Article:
The world was rocked this Christmas when Carrie Fisher tragically passed away after going into cardiac arrest while on a flight from London to Los Angeles. What made it all the more shocking was how vibrant, energetic and full of life she seemed on various UK television programmes, on which she had appeared while promoting her new book, The Princess Diarist. Since then, fans have held a light sabre vigil for her in Downtown Disney. Her brother Todd Fisher has began arrangements for a joint funeral for Fisher and her mother, Debbie Reynolds, who died following a stroke not long afterwards.
At this sad time, Todd Fisher is not the only person who has to focus on practical matters. Disney and the creative team currently working on the new Star Wars movies will also have to think about how the story will now progress throughout the upcoming films now that it is missing one of the series’s most iconic stars.
Though it has been reported that all of Carrie Fisher’s scenes from Star Wars 8, which is due to be released towards the end of this year, were completed before her death, there were originally plans to explore General Leia Organa’s character in more detail in its sequel. With the option of replacing Fisher with another actor practically unthinkable, it’s likely that it is going to take a lot of work to change the future of the series in a way that is both respectful of the late actor and satisfying as a story.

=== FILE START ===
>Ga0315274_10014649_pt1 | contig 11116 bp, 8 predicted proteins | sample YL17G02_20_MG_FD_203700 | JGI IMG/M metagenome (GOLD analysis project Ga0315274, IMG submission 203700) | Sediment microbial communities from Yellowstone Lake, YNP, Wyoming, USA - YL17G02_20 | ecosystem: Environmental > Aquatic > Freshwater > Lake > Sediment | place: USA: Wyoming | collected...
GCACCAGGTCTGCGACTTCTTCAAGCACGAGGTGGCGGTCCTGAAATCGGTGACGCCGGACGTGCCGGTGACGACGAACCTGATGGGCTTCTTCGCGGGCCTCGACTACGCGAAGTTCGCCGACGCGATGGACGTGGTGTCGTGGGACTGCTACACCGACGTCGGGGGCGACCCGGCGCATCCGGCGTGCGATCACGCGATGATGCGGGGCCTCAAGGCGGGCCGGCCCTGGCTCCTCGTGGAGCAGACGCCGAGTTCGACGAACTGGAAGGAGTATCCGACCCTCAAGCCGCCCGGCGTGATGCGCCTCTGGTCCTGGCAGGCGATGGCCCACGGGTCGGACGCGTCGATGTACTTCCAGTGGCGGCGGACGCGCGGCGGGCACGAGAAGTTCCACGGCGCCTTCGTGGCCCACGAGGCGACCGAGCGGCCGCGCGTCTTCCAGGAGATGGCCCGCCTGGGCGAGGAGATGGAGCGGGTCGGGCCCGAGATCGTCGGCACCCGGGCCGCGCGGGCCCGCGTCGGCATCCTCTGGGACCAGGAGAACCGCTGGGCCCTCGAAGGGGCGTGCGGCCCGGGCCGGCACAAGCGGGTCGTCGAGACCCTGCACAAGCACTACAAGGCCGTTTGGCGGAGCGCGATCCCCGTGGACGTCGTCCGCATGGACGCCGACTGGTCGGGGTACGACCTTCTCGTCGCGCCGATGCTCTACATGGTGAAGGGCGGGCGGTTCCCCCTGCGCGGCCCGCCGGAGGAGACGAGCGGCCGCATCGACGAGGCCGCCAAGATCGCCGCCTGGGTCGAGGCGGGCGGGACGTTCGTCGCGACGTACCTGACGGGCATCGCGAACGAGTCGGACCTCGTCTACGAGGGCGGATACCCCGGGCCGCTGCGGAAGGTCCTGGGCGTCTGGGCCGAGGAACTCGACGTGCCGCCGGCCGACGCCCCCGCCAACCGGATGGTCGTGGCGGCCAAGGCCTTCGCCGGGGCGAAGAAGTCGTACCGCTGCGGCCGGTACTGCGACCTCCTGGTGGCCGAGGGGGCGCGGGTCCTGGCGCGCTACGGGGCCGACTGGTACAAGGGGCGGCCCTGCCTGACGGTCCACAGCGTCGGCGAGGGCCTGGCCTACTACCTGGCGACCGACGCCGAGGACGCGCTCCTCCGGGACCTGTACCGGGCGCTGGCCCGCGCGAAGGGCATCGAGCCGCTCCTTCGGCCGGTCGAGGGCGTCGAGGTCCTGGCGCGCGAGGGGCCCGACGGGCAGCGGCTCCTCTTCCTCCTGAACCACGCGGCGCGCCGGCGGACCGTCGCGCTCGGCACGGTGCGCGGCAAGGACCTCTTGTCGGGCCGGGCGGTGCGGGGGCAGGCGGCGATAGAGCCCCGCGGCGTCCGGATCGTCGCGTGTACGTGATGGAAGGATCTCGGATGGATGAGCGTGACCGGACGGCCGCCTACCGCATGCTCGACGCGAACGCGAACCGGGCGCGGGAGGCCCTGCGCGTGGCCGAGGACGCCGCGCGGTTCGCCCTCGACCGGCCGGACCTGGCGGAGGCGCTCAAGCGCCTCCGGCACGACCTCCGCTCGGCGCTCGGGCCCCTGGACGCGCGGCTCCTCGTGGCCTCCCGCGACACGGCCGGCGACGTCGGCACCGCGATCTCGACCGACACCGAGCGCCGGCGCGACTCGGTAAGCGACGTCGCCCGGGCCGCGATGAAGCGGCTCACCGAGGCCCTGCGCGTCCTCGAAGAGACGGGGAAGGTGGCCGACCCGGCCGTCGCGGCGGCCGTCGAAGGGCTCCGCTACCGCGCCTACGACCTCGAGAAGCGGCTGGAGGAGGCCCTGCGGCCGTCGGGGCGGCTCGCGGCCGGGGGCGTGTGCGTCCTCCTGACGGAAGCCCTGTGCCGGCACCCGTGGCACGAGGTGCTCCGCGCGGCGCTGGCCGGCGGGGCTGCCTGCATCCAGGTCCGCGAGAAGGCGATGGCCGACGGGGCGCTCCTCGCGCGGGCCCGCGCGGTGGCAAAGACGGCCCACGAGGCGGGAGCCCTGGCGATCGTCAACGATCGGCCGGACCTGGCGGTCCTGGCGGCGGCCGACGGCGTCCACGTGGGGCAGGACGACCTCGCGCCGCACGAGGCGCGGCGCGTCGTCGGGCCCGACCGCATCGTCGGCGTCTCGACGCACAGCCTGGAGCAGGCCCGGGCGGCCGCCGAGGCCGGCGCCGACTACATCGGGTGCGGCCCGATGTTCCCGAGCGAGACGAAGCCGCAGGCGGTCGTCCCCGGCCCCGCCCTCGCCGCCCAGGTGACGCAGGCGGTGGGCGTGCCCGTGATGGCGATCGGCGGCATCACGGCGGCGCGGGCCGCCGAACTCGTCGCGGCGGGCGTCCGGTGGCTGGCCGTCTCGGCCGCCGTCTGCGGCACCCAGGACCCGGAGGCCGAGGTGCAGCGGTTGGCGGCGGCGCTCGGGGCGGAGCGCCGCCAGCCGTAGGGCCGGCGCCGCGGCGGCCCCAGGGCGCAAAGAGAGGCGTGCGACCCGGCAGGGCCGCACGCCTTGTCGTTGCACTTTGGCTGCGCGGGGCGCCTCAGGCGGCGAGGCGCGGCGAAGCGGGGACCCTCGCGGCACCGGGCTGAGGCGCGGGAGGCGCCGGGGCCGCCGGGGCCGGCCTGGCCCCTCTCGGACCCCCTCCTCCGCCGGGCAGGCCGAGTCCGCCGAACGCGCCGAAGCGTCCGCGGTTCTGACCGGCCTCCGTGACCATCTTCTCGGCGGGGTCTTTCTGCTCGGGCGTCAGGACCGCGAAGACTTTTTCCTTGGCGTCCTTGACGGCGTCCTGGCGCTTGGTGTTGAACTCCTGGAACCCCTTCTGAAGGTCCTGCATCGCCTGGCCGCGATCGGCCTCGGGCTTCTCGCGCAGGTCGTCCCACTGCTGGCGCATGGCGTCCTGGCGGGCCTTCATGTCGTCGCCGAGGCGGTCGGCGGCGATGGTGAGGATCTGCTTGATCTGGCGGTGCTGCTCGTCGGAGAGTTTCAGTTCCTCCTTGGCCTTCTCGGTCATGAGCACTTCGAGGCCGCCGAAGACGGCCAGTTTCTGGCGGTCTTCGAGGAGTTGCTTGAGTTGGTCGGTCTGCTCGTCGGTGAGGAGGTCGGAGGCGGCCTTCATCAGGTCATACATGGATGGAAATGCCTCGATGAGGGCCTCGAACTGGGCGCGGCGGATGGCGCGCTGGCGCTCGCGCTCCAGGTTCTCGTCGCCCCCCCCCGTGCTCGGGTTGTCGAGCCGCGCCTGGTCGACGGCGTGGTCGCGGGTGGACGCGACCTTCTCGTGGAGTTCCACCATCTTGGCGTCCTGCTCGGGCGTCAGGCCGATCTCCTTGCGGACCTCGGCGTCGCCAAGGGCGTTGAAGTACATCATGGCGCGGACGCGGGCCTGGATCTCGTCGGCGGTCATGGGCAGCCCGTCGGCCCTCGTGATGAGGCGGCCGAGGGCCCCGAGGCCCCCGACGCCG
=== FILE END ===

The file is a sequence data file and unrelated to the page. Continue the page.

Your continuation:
Disney is not the kind of studio to underestimate just how valuable its most popular actors are as an asset to the company. They’ve taken out insurance policies on many iconic actors, which pay out as “contract protection covers” if they can’t fulfill their roles in the current three film contracts. This seems sensible enough, especially given the series of accidents Harrison Ford has suffered both on-set and following the filming of The Force Awakens.
Itsthevibe.com has reported that Disney could receive up to $50 million following Fisher’s death, in one of the biggest life insurance payouts ever offered to a studio.
By comparison, Michael Jackson’s estate received $3 million from his life insurance policy and Heath Ledger’s estate received an undisclosed settlement of less than his $10 million life insurance due to the possibility that his death was a suicide.
The amount offered for Fisher’s death is matched only by that of Paul Walker, who died in a car accident midway through filming Fast and Furious 7, for which Universal received compensation of $50 million to cover additional costs to the movie’s budget related to Walker’s death.